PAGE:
20 of 20 people found the following review helpful By Linda Starr on April 12, 1998
Format: Hardcover
I believe this is one of the most underrated cookbooks in terms of awards (Child, Beard, etc.) and public attention. I LOVED the story, and I feel like I was allowed to have something very personal, special and unique in the recipes which are exquisite. Had I not known a wonderful Italian lady (Carmel Anthony) and tasted her special cookies, however, I may not have known enough to get this book. You'll love it!
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17 of 19 people found the following review helpful By A Customer on September 17, 2001
Format: Hardcover Verified Purchase
I have just returned from Sicily where I visited Maria's shop and saw the convent where her childhood was spent. I wish I would have read the book before my visit. The smell of almond pastries led me right up the narrow street and to the pastries and candies in her shop, and they are marvelous. The convent is just a short walk up the street from her shop, in the square. The recipes she shares in the book are uncomplicated and simply delicious. Her story is not embellished. There is no polished prose. It is as she saw it and lived it and has told it with her unique Sicilian expression. I enjoyed reading it and I will continue to enjoy her recipes.
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5 of 7 people found the following review helpful By Kiwiflora on November 25, 2012
Format: Paperback
I have mixed feelings about this book. Firstly what sort of book is it? Is it a recipe book - 111 pages of its 229 pages are recipes; secondly is it biography of Maria Grammatico or thirdly is it a memoir of Mary Taylor Simeti telling how she came to be telling Maria's story. And these two latter stories cover the first 118 pages.

There is a terrific story here in the life Maria Grammatico. In the 1950s, her impoverished mother sent her, at the age of 11, and her older sister to live in the enclosed and cloistered world of the local convent. There were approximately 22 people living in the convent of whom 13 were nuns, the rest young girls such as Maria and her sister. Maria lived here till the age of 25, when she left the convent. The only skills she had were how to make the delicious, dainty, delectable pastries, sweetmeats and biscuits that she had 'acquired' over the years living with the nuns. The nuns produced vast quantities of these morsels to sell to the locals on feast days and religious celebrations/ceremonies. None for the girls. It was an appalling existence really for young girls. There was never enough food, very few comforts, very little if any freedom, no celebrations or fun of any kind. The one solace for Maria was the kitchen. Now, in her fifties, she still lives in the town the convent was in - Erice - and has her own very famous and highly regarded Italian patisserie where she makes, by hand, all the delicacies she had learnt all those years ago. On You Tube there are some lovely films of Maria in her kitchen and interviews with her about her life.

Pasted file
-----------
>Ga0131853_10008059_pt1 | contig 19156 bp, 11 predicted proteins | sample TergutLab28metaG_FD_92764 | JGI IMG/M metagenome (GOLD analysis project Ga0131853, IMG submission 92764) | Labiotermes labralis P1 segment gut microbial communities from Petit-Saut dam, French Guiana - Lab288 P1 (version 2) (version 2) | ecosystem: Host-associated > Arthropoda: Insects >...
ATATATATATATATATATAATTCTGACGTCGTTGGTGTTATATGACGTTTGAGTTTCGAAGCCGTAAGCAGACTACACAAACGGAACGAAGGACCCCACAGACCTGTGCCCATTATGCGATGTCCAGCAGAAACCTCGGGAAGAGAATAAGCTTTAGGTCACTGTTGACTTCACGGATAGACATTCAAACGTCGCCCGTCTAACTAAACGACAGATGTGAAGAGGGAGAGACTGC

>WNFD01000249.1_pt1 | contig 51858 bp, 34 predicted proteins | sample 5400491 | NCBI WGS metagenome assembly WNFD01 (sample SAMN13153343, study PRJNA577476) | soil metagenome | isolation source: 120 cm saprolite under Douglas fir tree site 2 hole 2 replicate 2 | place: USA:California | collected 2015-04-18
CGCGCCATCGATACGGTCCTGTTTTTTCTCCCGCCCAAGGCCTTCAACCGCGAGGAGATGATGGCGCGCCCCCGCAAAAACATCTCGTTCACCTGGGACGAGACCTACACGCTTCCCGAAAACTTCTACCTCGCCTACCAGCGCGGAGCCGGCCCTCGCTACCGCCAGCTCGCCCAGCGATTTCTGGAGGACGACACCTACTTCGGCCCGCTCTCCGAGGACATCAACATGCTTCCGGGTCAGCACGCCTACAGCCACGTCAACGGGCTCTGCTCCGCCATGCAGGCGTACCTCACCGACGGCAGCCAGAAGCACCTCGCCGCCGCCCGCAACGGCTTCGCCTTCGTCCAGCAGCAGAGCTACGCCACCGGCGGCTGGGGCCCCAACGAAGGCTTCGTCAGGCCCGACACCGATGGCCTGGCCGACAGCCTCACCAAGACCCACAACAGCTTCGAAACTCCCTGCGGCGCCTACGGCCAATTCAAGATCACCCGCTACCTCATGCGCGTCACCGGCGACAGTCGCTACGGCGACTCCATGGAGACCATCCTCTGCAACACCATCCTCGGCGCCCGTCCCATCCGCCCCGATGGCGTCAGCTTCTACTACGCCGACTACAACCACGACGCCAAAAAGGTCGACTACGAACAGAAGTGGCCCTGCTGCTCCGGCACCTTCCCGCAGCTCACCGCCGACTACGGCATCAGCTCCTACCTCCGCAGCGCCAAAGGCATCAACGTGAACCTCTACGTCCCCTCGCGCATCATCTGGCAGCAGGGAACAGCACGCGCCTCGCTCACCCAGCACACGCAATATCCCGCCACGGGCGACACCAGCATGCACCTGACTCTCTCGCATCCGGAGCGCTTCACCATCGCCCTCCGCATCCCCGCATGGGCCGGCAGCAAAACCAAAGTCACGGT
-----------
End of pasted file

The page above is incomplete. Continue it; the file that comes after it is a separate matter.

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1 of 1 people found the following review helpful By Anthony W. Peraino on January 6, 2009